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I want to do something like this, but I haven't had much success so far. I would like to make each attr a property that computes _lazy_eval only when accessed:

class Base(object):
    def __init__(self):
        for attr in self._myattrs:
            setattr(self, attr, property(lambda self: self._lazy_eval(attr)))

    def _lazy_eval(self, attr):
        #Do complex stuff here
        return attr


class Child(Base):
    _myattrs = ['foo', 'bar']


me = Child()
print me.foo
print me.bar

#desired output:
#"foo"
#"bar"

** UPDATE **

This doesn't work either:

class Base(object):
    def __new__(cls):
        for attr in cls._myattrs:
            setattr(cls, attr, property(lambda self: self._lazy_eval(attr)))
        return object.__new__(cls)

#Actual output (it sets both .foo and .bar equal to "bar"??)
#bar
#bar

** UPDATE 2 **

Used the __metaclass__ solution, but stuck it in Base.__new__ instead. It looks like it needed a better defined closure -- "prop()" -- to form the property correctly:

class Base(object):
    def __new__(cls):
        def prop(x):
            return property(lambda self: self._lazy_eval(x))
        for attr in cls._myattrs:
            setattr(cls, attr, prop(attr))
        return object.__new__(cls)

#Actual output!  It works!
#foo
#bar
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4 Answers 4

up vote 1 down vote accepted

Technically you want a metaclass:

class LazyMeta(type):
    def __init__(cls, name, bases, attr):
        super(LazyMeta, cls).__init__(name, bases, attr)
        def prop( x ):
            return property(lambda self: self._lazy_eval(x))
        for x in attr['lazyattrs']:
            setattr(cls, x, prop(x))

class Base(object):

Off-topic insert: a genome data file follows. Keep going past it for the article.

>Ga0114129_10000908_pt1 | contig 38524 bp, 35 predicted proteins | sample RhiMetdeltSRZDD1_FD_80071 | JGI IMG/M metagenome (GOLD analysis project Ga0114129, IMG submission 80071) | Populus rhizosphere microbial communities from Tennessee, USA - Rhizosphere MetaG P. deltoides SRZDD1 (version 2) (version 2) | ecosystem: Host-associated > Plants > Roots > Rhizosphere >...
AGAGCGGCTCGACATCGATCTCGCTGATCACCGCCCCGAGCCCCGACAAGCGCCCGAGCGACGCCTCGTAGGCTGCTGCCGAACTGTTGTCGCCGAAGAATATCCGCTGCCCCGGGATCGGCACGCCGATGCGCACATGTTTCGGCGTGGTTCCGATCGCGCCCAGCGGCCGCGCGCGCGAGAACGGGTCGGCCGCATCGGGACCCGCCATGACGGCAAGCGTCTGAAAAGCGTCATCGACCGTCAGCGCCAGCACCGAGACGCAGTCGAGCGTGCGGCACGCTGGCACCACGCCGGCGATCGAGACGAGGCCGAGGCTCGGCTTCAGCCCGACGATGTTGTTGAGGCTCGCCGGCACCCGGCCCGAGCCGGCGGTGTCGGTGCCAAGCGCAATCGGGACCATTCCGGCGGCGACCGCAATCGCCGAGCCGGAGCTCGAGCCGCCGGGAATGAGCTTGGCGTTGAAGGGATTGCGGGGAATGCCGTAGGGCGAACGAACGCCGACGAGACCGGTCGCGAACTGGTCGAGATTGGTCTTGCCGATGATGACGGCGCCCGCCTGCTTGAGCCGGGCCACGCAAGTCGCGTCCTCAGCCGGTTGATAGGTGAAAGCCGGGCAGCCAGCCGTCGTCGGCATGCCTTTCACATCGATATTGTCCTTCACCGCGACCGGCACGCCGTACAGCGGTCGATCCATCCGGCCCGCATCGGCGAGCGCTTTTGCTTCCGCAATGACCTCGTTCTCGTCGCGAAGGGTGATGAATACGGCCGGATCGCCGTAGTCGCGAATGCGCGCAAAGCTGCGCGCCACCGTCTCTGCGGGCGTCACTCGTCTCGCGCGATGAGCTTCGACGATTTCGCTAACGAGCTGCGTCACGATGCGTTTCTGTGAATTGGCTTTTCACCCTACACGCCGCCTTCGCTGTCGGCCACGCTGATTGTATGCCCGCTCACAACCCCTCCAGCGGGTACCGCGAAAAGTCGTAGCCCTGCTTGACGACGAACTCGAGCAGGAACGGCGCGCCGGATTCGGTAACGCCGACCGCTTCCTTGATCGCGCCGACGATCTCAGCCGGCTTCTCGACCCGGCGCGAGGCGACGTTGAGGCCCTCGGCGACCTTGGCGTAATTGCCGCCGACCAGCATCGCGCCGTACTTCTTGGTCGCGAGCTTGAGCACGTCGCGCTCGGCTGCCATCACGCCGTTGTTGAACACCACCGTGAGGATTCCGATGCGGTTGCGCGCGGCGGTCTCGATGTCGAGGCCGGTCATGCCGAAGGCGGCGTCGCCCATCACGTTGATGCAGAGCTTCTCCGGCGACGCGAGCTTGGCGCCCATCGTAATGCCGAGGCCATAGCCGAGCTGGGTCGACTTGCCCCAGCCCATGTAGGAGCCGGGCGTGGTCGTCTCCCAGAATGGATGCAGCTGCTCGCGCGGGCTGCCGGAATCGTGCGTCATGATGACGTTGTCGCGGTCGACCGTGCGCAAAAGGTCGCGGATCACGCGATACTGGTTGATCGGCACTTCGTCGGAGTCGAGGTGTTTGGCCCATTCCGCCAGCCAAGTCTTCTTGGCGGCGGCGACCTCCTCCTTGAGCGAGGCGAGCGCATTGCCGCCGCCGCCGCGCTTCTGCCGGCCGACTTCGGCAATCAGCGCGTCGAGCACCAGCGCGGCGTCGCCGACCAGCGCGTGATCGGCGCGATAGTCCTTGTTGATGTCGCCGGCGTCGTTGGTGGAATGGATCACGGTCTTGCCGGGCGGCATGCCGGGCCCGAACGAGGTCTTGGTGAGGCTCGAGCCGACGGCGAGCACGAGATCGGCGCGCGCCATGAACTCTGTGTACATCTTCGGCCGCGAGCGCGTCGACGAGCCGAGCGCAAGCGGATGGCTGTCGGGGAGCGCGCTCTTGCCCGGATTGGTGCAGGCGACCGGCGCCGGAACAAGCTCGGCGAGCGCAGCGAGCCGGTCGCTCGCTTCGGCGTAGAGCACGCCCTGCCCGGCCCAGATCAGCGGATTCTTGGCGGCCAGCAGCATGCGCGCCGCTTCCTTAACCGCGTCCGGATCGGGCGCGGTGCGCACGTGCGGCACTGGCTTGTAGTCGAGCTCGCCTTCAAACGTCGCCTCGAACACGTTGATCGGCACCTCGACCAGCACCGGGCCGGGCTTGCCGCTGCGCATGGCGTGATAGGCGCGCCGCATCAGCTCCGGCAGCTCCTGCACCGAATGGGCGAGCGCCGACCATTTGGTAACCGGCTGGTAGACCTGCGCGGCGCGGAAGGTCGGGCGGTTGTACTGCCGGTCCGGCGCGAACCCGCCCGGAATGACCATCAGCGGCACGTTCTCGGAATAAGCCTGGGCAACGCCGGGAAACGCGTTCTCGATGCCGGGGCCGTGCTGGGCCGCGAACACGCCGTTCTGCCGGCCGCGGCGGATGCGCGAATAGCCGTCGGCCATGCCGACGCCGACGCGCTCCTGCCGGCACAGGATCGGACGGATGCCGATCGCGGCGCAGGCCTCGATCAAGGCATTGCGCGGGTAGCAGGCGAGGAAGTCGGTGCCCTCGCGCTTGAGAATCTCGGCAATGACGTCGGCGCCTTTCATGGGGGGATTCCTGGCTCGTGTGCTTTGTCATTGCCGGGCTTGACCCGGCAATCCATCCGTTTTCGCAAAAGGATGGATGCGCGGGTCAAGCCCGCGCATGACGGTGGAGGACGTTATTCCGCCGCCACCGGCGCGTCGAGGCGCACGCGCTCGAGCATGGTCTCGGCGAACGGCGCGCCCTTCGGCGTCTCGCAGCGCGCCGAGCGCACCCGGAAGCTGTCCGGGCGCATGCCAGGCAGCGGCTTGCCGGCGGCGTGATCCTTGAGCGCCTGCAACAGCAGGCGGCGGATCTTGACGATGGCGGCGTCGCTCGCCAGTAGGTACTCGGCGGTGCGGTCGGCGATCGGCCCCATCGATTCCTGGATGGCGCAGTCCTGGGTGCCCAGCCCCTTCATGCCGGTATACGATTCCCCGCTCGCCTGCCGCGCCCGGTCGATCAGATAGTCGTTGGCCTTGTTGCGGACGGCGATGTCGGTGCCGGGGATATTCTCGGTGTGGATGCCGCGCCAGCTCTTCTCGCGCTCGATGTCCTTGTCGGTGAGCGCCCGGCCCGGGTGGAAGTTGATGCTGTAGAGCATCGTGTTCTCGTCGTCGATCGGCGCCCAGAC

__metaclass__ = LazyMeta
    lazyattrs = []
    def _lazy_eval(self, attr):
        #Do complex stuff here
        return attr

class Child(Base):
    lazyattrs = ['foo', 'bar']

me = Child()

print me.foo
print me.bar
share|improve this answer

Descriptors (such as instances of the property type) are only meaningful when they're held in the class object, not the instance object. So, you need to change the class, not the instance, and (in Python 2.6 or better) a class decorator is very handy for that purpose:

class Base(object):
    def _lazy_eval(self, attr):
        #Do complex stuff here
        return attr

def lazyclass(cls):
    for attr in cls._myattrs:
        setattr(cls, attr, property(lambda self: self._lazy_eval(attr)))
    return cls

@lazyclass
class Child(Base):
    _myattrs = ['foo', 'bar']

If you're stuck with Python 2.5 or earlier, the decorator syntax doesn't apply to classes, but it's easy to get the same effect, just with less nifty syntax -- change the last 3 rows to:

class Child(Base):
    _myattrs = ['foo', 'bar']
Child = lazyclass(Child)

which has the same semantics as the class decorator syntax.

share|improve this answer
    
Thanks, Alex. Unfortunately, this decorator method doesn't work for me. It gives me the same results as the new method (see my update to the question above). –  user297250 Mar 23 '10 at 2:46

You could consider using __getattr__() instead:

class Base(object):
    def __getattr__(self, attr):
        if attr not in self._myattrs:
            raise AttributeError
        return self._lazy_eval(attr)

    def _lazy_eval(self, attr):
        #Do complex stuff here
        return attr


class Child(Base):
    _myattrs = ['foo', 'bar']

me = Child()
print me.foo
print me.bar
share|improve this answer
    
Thanks! This works. It feels a little less elegant, but it may be the best solution. –  user297250 Mar 23 '10 at 2:53

You can access class attributes through the __ class __ dict

self.__class__.attr
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